Buyers I’ve helped buy property in Austin have heard my real estate mantra – stay away from starter home areas. I don’t like starter home neighborhoods. I don’t own property in starter home areas and I never will. I advise buyers to be very, very careful if considering a home in such an area.
I like established neighborhoods where you see what you’re buying. You see the traffic flow, the neighborhood, the surrounding commercial development, etc. In newer, fast developing areas, it’s impossible to know for sure how the neighborhood will turn out, what the traffic will be like, whether the builder will complete the neighborhood as proposed, whether investors (and thus renters) will be allowed in at a greater percentage that is healthy, etc.
I came across this story which illustrates my point well. Here are some excepts.
At Windy Ridge, a recently built starter-home development seven miles northwest of Charlotte, North Carolina, 81 of the community’s 132 small, vinyl-sided houses were in foreclosure as of late last year. Vandals have kicked in doors and stripped the copper wire from vacant houses; drug users and homeless people have furtively moved in. In December, after a stray bullet blasted through her son’s bedroom and into her own, Laurie Talbot, who’d moved to Windy Ridge from New York in 2005, told The Charlotte Observer, “I thought I’d bought a home in Pleasantville. I never imagined in my wildest dreams that stuff like this would happen.”
I don’t know of anything to this degree happening in Austin, but I bet they never thought it would happen in Charlotte either.
And it’s not just “starter homes” that you have to be careful with. Any neighborhood that is new and located away from the heart of the metro area can present risk.
In the Franklin Reserve neighborhood of Elk Grove, California, south of Sacramento, the houses are nicer than those at Windy Ridge—many once sold for well over $500,000—but the phenomenon is the same. At the height of the boom, 10,000 new homes were built there in just four years. Now many are empty; renters of dubious character occupy others. Graffiti, broken windows, and other markers of decay have multiplied. Susan McDonald, president of the local residents’ association and an executive at a local bank, told the Associated Press, “There’s been gang activity. Things have really been changing, the last few years.”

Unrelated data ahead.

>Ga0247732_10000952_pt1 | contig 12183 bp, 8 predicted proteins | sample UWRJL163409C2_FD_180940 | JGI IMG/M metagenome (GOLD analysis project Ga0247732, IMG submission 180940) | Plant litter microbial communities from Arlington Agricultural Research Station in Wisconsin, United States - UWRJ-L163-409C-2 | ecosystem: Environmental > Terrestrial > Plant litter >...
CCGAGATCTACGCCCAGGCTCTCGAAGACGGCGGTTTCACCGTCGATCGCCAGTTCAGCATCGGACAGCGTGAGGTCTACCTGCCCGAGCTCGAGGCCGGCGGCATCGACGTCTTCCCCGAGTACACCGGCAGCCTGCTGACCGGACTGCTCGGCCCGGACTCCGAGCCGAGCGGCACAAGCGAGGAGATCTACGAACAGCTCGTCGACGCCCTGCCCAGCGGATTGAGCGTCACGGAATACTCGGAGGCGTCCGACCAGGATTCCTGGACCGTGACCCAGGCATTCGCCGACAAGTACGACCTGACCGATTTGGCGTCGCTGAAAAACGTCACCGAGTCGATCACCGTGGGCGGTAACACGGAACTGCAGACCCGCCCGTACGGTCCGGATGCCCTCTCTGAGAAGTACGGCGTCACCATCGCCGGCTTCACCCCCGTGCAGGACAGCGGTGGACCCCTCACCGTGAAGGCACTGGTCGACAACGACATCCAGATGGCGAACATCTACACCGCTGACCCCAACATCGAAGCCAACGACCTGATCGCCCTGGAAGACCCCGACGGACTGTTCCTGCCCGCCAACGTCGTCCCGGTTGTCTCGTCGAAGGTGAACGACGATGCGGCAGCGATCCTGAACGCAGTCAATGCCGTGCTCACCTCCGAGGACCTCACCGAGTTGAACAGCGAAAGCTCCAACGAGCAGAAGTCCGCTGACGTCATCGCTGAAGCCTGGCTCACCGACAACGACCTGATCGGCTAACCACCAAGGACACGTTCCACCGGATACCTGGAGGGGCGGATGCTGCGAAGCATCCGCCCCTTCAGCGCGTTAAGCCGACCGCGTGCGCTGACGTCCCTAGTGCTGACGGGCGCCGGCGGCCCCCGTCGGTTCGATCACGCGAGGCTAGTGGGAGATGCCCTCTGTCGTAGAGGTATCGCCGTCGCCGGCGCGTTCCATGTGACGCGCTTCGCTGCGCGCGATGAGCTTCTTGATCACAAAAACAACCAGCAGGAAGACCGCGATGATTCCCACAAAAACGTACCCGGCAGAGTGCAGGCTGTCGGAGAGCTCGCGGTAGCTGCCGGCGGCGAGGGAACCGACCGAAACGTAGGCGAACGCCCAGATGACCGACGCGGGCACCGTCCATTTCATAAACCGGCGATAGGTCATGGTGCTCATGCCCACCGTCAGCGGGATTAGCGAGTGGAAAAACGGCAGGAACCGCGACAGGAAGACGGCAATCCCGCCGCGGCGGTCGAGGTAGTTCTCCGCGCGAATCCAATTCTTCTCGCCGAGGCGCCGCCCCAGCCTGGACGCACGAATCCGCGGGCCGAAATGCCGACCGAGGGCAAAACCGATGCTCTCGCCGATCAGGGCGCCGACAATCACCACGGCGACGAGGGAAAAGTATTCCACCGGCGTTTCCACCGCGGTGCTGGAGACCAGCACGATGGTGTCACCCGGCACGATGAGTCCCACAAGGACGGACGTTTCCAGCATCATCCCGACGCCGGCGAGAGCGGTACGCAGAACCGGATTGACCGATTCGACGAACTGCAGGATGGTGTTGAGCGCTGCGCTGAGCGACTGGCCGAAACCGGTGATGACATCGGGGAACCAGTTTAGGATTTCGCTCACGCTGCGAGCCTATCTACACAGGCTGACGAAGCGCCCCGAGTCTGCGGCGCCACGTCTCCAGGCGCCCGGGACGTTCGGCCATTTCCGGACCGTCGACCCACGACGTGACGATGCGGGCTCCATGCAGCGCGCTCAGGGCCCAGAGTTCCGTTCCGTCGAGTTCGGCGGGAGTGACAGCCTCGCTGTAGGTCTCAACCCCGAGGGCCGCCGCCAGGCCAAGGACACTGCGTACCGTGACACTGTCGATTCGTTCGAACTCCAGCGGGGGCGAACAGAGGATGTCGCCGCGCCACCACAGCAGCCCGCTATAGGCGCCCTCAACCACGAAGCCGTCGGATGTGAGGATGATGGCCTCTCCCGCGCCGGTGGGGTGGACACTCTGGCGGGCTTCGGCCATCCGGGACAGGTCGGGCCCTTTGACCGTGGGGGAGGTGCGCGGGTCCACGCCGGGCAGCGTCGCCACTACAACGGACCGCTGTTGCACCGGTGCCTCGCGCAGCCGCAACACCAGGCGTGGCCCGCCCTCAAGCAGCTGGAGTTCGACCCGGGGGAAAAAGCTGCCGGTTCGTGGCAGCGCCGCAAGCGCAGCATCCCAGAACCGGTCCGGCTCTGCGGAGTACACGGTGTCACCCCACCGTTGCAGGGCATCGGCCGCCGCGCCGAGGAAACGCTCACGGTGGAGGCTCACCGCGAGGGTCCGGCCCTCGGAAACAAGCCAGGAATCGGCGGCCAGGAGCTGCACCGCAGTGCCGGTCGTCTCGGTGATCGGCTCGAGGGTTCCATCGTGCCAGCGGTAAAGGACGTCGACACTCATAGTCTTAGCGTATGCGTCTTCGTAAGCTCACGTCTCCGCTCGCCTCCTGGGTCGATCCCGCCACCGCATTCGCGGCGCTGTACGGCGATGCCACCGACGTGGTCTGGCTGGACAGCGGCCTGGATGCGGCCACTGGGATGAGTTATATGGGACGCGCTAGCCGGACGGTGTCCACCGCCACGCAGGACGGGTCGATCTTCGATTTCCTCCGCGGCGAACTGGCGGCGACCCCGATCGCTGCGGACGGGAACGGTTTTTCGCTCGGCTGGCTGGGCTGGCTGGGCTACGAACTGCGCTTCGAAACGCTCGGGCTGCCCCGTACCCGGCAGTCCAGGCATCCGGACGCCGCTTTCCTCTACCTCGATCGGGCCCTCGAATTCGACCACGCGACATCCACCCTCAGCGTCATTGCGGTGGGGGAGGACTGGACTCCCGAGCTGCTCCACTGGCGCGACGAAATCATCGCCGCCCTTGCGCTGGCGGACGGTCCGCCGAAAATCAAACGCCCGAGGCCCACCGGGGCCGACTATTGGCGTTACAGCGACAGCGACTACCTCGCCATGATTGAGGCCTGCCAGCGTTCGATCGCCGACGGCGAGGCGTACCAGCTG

The article goes on to claim that we may see many of the “McMansion” suburban neighborhoods with big lots lose popularity in coming decades as the trend turns back toward urban living closer to the city.
Arthur C. Nelson, director of the Metropolitan Institute at Virginia Tech, has looked carefully at trends in American demographics, construction, house prices, and consumer preferences. In 2006, using recent consumer research, housing supply data, and population growth rates, he modeled future demand for various types of housing. The results were bracing: Nelson forecasts a likely surplus of 22 million large-lot homes (houses built on a sixth of an acre or more) by 2025—that’s roughly 40 percent of the large-lot homes in existence today.
So, I’m sticking with the advice I always give buyers and investors. Stay as close in to Austin as you can afford and be very careful about buying in newer areas that have yet to be built out. Your builder will head for the hills at the first sign of trouble and leave your subdivision uncompleted, perhaps even without the pool and other amenities you were promised.